So not only is the iOS seeing design simplification (or flattening), their pricing is also going through simplification. Every model that is there now is there to serve a specific segment and not as a ploy to sell another model.

Compare this to MacBook Pro models (HDD models configured as 8GB RAM for comparison)

13-retina 15-retina

 

If I make a prediction for what is ahead for new MacBook Pro models, similar model flattening and simpler pricing.

MacBook Pro

 

Why I Think Google Chrome Pixel Pricing Is Wrong

chrome-pixelWhen Google unveiled its new touchscreen laptop, Chrome Pixel, Chrome executive Mr. Pichai said

the high price tag was justified and argued that the Pixel stands up very well against a MacBook Air

It is usually a bad sign when a brand uses words like, “the pricing is justified”, let alone  comparing against market leader with established track record in the category. Last time we heard the price tag justification it was from then Motorola executive on Xoom pricing. We know how it ended (agreed, one data point does make evidence).

If you are going to justify your price tag the best path is to use cost arguments, signaling to customers that you were doing it only because of your hardship and appealing to their “good will”. Classic example is Starbucks. While you set the prices based on customer value (and definitely not on costs) you do not communicate so explicitly to your customers.

This is how head to head comparison of MacBook Air and Chrome look like (after upgrading MacBook Air to 8GB RAM).

Macbook Air - Chrome Pixel Comparison

Let us assume, for now, that indeed Chrome Pixel is packed with features, compares favorably against MacBook Air. But does that mean Google can set the price point to match value delivered (or perceived)? No. The reason is the Value Waterfall.

Value Waterfall

Several factors are at work here that cause value leaks, bringing down the price customers are willing to pay. In case of Chrome Pixel, the value leaks are

Credibility Discount: It is from a brand that isn’t known for making premium hardware. Nor is the Chrome operating system as mature, full-featured or have supporting App ecosystem as Apple’s OS X.

Selection Cost: Customers are told the additional value comes from touch screen feature (which may not be relevant to them) and from the extra 1 TB of Google Drive storage for 3 years. This isn’t as obvious to customers who have to do the math to see value of 1TB of Google Drive.

Cost of Doing Business: Operating System, Apps, buying experience, support, user experience – everything comes into play here knocking down value delivered.

Risk Aversion Discount: This isn’t the first attempt by Google in making hardware but there isn’t much track record for customers to see. For all practical purposes this is version 1.0 from an upstart laptop maker who does not have integrated hardware-software design.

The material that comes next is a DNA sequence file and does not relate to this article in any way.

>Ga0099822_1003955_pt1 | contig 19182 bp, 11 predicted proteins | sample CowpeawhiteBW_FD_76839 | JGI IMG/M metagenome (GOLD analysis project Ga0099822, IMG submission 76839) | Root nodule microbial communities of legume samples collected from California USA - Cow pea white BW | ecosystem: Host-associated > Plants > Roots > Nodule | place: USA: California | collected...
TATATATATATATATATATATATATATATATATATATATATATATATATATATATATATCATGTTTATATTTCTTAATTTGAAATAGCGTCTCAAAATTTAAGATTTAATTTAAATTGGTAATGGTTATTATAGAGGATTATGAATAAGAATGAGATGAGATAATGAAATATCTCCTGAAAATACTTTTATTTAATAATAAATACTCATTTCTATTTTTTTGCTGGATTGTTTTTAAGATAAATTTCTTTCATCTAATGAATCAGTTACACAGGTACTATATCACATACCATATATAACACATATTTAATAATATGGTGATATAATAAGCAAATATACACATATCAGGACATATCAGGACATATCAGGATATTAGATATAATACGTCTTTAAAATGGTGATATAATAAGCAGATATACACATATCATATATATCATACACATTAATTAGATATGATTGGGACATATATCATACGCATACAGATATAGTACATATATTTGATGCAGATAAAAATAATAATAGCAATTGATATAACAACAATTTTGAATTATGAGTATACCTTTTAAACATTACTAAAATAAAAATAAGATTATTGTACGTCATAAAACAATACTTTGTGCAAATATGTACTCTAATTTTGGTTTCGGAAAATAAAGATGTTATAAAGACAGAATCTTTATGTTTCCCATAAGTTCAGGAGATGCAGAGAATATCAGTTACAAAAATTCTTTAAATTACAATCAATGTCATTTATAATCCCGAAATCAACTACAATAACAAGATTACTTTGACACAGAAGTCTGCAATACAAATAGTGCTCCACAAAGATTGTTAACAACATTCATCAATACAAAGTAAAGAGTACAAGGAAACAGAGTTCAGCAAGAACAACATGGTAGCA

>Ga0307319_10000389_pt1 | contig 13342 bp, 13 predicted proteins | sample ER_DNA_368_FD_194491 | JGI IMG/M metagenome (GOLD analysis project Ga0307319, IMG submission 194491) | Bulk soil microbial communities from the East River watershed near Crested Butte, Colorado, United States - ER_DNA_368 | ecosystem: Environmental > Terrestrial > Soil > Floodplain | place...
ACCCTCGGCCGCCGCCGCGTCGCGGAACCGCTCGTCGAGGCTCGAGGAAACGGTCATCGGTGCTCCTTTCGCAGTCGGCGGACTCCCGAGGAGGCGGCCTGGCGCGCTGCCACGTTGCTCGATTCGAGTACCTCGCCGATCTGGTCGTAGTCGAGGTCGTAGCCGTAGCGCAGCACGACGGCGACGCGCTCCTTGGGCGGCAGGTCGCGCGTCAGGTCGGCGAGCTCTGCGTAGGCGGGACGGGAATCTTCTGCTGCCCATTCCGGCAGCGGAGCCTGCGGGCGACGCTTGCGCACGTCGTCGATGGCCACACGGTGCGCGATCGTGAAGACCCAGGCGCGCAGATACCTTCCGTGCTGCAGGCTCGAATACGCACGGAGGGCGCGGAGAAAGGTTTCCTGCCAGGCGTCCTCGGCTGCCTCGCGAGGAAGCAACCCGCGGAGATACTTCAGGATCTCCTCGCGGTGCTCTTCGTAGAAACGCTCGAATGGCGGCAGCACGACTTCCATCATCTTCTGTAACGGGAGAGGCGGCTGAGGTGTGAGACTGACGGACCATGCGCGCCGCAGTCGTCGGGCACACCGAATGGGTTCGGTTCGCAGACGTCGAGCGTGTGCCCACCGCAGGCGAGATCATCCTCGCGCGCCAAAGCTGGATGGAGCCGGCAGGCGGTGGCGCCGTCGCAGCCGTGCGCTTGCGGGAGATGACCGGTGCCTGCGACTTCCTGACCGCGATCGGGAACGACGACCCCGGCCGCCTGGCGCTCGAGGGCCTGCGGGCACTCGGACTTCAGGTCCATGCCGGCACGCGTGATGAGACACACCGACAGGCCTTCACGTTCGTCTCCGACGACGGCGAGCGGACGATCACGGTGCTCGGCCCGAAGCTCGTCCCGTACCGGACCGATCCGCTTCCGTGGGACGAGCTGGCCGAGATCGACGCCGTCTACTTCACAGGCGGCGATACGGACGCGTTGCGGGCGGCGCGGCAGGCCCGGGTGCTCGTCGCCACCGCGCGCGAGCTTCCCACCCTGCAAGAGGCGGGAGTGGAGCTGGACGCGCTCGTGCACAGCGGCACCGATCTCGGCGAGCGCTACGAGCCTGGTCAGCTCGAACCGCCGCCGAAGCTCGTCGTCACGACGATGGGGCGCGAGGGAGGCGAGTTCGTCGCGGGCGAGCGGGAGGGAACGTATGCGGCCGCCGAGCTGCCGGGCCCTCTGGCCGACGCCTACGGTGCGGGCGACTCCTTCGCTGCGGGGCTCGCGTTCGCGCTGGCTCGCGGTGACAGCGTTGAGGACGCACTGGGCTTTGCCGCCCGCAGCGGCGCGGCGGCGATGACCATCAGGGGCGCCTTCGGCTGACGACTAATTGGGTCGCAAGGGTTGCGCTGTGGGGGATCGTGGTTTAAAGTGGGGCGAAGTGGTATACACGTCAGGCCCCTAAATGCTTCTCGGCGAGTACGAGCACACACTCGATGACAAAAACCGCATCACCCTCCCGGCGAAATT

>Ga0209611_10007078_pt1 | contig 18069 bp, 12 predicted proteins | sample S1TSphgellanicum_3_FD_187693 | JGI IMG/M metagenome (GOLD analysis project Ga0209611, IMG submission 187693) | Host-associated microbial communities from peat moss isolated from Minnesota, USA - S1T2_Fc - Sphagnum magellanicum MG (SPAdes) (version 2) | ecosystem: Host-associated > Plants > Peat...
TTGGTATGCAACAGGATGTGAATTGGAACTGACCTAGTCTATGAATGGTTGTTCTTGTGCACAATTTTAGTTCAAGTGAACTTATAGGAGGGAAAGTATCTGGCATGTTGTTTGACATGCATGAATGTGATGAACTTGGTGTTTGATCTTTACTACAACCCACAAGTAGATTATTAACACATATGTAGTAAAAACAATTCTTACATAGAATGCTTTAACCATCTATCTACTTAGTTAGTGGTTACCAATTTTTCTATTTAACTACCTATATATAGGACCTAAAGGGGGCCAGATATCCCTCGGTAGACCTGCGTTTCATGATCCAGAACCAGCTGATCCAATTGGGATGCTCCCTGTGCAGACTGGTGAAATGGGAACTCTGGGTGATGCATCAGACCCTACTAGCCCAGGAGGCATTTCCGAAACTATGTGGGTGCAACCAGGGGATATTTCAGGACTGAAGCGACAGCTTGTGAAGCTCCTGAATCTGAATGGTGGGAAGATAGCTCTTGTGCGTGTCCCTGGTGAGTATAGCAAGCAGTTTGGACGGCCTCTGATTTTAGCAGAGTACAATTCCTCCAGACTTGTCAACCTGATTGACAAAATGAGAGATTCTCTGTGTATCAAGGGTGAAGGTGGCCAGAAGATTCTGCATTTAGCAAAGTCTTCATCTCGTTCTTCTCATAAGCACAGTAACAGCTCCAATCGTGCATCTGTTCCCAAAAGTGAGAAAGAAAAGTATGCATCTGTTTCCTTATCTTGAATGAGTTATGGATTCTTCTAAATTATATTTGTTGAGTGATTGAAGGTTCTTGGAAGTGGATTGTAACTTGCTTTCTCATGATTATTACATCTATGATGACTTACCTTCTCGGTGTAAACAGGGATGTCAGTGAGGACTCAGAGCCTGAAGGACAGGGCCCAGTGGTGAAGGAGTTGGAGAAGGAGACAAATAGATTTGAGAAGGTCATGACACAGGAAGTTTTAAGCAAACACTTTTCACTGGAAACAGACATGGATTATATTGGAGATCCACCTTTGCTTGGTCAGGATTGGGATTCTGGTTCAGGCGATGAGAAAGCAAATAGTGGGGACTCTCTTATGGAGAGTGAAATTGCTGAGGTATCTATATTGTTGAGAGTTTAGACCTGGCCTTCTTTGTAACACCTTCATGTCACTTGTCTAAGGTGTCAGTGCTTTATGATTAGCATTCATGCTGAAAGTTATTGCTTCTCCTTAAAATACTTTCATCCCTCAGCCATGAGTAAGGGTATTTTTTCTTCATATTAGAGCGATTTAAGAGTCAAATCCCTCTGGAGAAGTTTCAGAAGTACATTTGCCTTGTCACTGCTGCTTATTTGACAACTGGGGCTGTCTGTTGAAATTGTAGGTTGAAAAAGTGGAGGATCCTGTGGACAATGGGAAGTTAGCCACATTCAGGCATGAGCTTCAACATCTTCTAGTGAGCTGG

Reference Price Difference: While Google wants the reference price to be that of MacBook Air, customers will most likely use previous Google Chrome models sold at $299 and tablets with same storage ($499 for Nexus 10).  Despite the additional features and the value Google would want customers to focus on, customers will see the price jump from $299 Chrome to $1,299 Chrome Pixel an unpalatable (and even unjustified) price increase.

So it is not a surprise we see several media reports knocking down Google’s pricing. In his review of Chrome Pixel, Om Malik wrote,

Pichai and I argued a bit about the pricing strategy: my belief is that they need to sell a lot more devices so the price has to be much much lower. Pichai argues that one needs to be able to open our mind to the possibilities of a cloud-based machine. He said that one shouldn’t look at the 32 GB of storage, but instead focus on the terabyte of storage space that comes as part of Google Drive.

Google is not only trying to justify its pricing but also its measly 32GB storage by signaling value from its 1TB cloud storage. But the Google Drive cloud storage comes for only three years and costs $50 a month. On the surface it would appear the 1TB space is good value – if you were to get it separately it costs you would pay $50 a month and hence a value of $1,800.

But that depends on a customer segment that values cloud storage over additional flash storage on their laptop. Besides after that three years it is going to cost customers $50 a month because with all their data on Google Drive there will be significant switching costs. This goes back to the value leaks I discussed above.

Finally, is it possible that they uncovered a segment that values this product at the current price point and we are not the target segment? Mr. Pichai replied to Om,

“The device is for a segment committed to living to the cloud, and who really want a good, high-end laptop, and we believe we have built the best laptop for that experience,”

If true then they should have controlled the messaging channel and the messaging to communicate the pricing and value proposition to just that segment with proper product positioning.

They are not clear in their product positioning to that segment – they are positioning Chrome Pixel against MacBook Air, asking customers to hire Pixel for the same job customers hire MacBook Air for and for the same price. That contradicts their segment definition of “committed to living in the cloud”, because that segment may be hiring different cheaper alternatives and not $1,299 MacBook Air.

Furthermore even if such a segment exists, their willingness to pay will probably go down when they see the media reports on Google getting its pricing wrong.

At this point it is safe to drop likelihoods and probabilities and go on record to say, “Google got its segmentation, targeting, positioning, product and pricing wrong”, with its Chrome Pixel.

 

What is it you are paying for with different MacBook versions?

Let us normalize on 13″ screen size and 8GB RAM.

Let us configure a 256GB MacBook Air, MacBook Pro with 500GB ATA drive and a MacBook Pro with 256GB SSD.

This is the pricing distribution. Can you see how Apple is pricing based on our willingness to pay and not on their cost to make it.

For instance, if the price of MacBook Pro goes up by $500 for going from 500GB ATA drive to 256GB flash, what is contributing to the $100 (1,299 – (1,699 – 500) = $100)  extra being charged for MacBook Pro?  The faster CPU? Optical drive?

None of the pricing is based on cost to Apple, it is highly likely based on their number crunching – knowing how many customers value what at the respective price point.

The real magic and amazing thing is in the pricing – pricing driven by analytics and segmentation. Focus just on the fact the numbers end in 99, you LOSE.